The third annual Conference continues in the trail running mecca of Estes Park, CO. The first day of the Conference is for Trail Race Directors, with days 2 & 3 focused on Trail Runners, with interactive workshops, demonstrations, opportunities to try trail products, and educational speaker panels. The weekend finishes with a trail race on Sunday and is open to the public.

The conference is organized and presented by Active at Altitude, provider of running camps and active vacations, training, wellness and spiritual connection at 8,200 feet in the stunning Rocky Mountains. Visit for more information or to register for this thrilling and inspiring conference!


Additional events can be found at Run! (

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Summer Theater in Grand Lake

Rocky Mountain Repertory Theatre opens their fifth summer season on June 12 and June 13 with the stage version of the Bradford Robes novel “42nd Street” in which an aspiring chorus girl ‘saves the play.’


On June 19 and 20, get creepy and know it with the very funny “Addams Family,” adapted from the Marshall Brickman and Rick Elice book, based on characters created by Charles Addams with music and lyrics by Andrew Lippa.  Everyone will love this macabre, funny musical in which the “ultimate princess of darkness,” Wednesday Addams, now all grown up and in love brings her “normal” boyfriend home to meet “the folks.”


On July 3 and 4 jump out of your blue suede shoes and dance in the aisles with “All Shook Up” the hip swiveling, lip-curling musical fantasy inspired by Elvis Presley,


The three shows performed in rotation throughout the summer run from now through the end of August.  For tickets and additional information and details please visit or call the theatre at 970-627-3421.





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Climb and Hike with Professional Mountain Guides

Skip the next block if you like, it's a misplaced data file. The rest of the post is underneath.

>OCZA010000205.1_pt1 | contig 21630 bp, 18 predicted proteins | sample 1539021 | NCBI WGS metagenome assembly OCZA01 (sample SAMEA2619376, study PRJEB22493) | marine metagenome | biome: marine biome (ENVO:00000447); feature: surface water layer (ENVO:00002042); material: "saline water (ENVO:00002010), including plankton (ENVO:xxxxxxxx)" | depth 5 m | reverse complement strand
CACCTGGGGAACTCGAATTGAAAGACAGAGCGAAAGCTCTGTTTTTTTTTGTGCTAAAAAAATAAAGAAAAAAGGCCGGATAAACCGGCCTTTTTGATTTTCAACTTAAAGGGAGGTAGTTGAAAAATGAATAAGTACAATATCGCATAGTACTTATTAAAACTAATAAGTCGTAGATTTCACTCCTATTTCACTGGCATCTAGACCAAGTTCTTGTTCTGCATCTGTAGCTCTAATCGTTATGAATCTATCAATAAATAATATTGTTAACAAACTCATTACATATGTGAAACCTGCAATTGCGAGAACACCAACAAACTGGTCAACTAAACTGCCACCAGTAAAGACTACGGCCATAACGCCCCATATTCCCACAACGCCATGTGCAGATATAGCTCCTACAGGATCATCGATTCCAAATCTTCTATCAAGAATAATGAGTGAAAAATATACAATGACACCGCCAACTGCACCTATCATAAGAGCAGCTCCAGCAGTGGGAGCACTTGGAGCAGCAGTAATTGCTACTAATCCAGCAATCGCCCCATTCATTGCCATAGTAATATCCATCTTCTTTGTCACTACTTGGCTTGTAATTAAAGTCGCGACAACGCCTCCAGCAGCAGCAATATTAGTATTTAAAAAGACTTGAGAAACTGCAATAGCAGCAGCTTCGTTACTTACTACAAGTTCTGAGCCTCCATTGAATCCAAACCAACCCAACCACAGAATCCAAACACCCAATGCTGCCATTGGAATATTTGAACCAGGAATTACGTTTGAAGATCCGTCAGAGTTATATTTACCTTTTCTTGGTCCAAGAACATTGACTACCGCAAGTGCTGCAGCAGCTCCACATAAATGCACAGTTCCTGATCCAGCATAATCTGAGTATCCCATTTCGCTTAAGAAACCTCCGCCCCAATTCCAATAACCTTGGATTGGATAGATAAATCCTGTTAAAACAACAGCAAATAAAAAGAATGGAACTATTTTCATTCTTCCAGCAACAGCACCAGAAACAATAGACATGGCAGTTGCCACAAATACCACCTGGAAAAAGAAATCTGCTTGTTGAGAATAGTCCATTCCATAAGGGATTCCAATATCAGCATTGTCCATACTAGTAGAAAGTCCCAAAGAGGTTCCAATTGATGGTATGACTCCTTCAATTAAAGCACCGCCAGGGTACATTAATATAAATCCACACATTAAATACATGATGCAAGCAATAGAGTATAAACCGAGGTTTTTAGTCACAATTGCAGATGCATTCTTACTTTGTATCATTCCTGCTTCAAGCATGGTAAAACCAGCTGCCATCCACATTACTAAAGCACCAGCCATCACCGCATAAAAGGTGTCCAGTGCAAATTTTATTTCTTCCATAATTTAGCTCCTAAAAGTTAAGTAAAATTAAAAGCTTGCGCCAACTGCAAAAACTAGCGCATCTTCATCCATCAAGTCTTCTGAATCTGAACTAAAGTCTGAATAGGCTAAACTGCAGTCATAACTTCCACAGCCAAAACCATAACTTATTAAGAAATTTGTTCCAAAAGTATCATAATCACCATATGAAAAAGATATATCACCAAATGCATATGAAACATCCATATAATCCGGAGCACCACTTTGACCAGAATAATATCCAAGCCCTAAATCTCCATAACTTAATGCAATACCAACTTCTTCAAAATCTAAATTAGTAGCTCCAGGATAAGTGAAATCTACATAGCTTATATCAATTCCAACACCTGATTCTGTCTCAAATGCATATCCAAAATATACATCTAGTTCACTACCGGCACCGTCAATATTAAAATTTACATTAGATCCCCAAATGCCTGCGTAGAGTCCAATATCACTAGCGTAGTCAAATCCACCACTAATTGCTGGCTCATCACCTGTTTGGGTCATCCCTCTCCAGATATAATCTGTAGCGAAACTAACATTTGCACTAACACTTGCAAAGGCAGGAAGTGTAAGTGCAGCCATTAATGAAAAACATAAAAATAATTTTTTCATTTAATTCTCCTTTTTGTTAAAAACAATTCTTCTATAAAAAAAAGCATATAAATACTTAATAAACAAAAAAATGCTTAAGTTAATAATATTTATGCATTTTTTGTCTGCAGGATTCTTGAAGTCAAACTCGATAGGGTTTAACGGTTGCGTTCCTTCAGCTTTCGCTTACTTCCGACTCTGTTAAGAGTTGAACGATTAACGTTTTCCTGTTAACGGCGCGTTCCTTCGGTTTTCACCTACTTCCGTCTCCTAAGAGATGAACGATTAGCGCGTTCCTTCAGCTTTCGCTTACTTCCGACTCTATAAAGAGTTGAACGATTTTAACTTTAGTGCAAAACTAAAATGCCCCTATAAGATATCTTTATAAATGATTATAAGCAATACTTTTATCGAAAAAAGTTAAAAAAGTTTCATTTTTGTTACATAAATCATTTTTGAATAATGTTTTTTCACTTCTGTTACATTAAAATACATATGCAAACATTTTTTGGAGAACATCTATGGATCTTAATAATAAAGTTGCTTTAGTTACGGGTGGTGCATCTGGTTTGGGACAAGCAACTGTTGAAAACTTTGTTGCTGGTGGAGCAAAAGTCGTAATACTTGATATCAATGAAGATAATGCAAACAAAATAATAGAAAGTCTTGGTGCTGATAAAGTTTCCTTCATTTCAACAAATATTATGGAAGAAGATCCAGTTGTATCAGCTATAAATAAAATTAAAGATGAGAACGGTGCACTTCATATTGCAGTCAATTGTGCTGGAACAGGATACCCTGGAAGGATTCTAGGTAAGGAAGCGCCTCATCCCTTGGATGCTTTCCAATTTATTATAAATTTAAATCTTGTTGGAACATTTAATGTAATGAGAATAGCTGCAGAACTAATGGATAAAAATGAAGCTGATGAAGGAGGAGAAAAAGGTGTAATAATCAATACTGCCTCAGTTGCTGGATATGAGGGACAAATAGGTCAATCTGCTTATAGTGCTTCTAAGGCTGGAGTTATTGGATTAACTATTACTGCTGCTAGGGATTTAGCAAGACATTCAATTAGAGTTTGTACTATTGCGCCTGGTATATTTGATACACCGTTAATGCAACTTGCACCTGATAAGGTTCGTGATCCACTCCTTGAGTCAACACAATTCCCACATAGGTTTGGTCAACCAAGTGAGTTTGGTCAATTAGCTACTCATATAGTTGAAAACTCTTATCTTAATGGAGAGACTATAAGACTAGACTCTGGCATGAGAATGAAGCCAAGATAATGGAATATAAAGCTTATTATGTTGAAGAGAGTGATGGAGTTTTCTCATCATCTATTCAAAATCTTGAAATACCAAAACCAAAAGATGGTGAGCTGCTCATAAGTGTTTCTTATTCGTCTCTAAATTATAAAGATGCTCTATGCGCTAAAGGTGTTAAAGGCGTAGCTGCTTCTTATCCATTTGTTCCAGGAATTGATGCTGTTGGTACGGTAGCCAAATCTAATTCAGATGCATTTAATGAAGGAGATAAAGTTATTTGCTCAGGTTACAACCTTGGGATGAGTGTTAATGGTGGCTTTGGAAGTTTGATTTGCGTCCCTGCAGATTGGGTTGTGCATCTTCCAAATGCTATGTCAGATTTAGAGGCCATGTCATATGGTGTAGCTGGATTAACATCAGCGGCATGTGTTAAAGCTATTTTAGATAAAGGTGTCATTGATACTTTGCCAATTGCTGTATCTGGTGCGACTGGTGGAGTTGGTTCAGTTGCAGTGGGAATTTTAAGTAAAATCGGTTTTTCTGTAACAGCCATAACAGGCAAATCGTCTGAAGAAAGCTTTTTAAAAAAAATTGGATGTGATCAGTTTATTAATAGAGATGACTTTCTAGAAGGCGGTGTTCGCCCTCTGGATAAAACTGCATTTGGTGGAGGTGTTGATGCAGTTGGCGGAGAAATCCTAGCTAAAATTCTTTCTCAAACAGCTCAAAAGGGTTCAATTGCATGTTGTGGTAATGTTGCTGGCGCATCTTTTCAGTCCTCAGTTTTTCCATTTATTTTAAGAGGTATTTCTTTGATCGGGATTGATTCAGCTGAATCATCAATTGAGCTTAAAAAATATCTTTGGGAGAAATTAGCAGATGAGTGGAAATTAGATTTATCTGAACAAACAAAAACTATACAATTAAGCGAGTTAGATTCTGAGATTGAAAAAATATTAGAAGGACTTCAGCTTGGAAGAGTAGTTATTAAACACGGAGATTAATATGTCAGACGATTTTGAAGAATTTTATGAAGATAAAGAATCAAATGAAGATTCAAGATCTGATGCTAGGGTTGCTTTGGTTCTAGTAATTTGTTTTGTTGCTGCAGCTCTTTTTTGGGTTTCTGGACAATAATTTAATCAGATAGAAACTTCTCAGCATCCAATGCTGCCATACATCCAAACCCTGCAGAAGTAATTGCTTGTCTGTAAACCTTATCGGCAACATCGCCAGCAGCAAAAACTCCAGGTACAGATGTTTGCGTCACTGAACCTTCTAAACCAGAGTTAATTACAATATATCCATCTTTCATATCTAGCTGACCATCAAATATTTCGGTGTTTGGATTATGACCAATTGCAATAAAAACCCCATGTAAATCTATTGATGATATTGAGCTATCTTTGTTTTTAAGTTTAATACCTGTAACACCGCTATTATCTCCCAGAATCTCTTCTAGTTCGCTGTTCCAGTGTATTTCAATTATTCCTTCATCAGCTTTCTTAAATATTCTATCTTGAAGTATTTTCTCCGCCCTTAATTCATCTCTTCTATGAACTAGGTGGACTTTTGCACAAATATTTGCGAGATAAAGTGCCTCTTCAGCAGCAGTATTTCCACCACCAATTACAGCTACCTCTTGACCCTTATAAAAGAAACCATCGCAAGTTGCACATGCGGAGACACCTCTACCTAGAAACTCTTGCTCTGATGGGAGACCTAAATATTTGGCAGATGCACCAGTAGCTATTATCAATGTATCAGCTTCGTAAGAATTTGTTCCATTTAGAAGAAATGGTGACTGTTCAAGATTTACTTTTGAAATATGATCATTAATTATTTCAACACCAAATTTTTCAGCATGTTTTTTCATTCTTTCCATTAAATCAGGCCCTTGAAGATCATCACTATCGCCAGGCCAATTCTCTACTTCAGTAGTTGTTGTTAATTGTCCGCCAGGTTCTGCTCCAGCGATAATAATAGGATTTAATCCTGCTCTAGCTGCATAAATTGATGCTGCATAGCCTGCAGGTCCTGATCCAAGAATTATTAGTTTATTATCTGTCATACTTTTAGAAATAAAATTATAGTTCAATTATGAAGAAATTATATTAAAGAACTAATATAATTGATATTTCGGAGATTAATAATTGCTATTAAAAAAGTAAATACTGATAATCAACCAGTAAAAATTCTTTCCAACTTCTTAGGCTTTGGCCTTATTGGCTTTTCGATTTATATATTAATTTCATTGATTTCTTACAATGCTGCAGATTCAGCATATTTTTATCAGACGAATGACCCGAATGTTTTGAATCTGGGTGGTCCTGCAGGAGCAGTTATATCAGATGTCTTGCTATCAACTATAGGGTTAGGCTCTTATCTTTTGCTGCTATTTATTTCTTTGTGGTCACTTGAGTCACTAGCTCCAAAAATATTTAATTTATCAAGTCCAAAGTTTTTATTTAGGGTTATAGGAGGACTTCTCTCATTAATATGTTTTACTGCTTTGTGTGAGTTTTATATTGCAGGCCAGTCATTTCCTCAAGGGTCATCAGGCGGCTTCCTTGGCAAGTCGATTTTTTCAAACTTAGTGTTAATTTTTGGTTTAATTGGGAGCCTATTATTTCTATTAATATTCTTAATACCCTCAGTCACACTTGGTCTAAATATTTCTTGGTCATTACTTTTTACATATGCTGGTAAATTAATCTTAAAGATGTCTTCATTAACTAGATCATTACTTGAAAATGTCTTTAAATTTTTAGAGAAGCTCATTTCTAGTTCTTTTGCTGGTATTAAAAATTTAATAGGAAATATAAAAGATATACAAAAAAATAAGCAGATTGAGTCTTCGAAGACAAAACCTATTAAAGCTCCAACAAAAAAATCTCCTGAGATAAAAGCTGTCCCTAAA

Join the Professional Mountain Guides at Colorado Mountain School for an exceptional guided outdoor experience.  No matter your age, background, or fitness level, there’s a perfect hike or climb for you!  You can experience Rock Climbing, Mountaineering, Guide Training, Avalanche Education, Ski Mountaineering, or Ice Climbing!  Whether a novice or a seasoned alpinist, Colorado Mountain School guides will provide the educational and fun experience that you and your group or family are seeking.


Half Day Fun Hikes and Climbs introduce you to the beautiful trails and classic climbs in Rocky. These outings are ideal for beginners: the only requirements are a willingness to try something new and sense of adventure!  Estes Park Half Day Hikes or Climbs are offered three times each week on Sunday, Tuesday, and Thursday from 8a – 12p. The fee is $90 per participant.


If you are aiming higher, you can climb Longs Peak with the experts. As the sole concessionaire for technical climbing in RMNP, the guides at Colorado Mountain School are the experts on Longs Peak.  Join them on any route, including the popular Keyhole, the historic Cables route, or even climb the awe-inspiring Diamond.


You can even hire a private guide for rock climbing, ice climbing, mountaineering, or skiing when it works best for you.  CMS offers private guiding every day of the year!  If you would like to cover the curriculum from a certain course but can’t make the course date, or if you have your own objective in mind, CMS will customize your experience. Custom private guiding allows you to do what you want to do when you want to do it.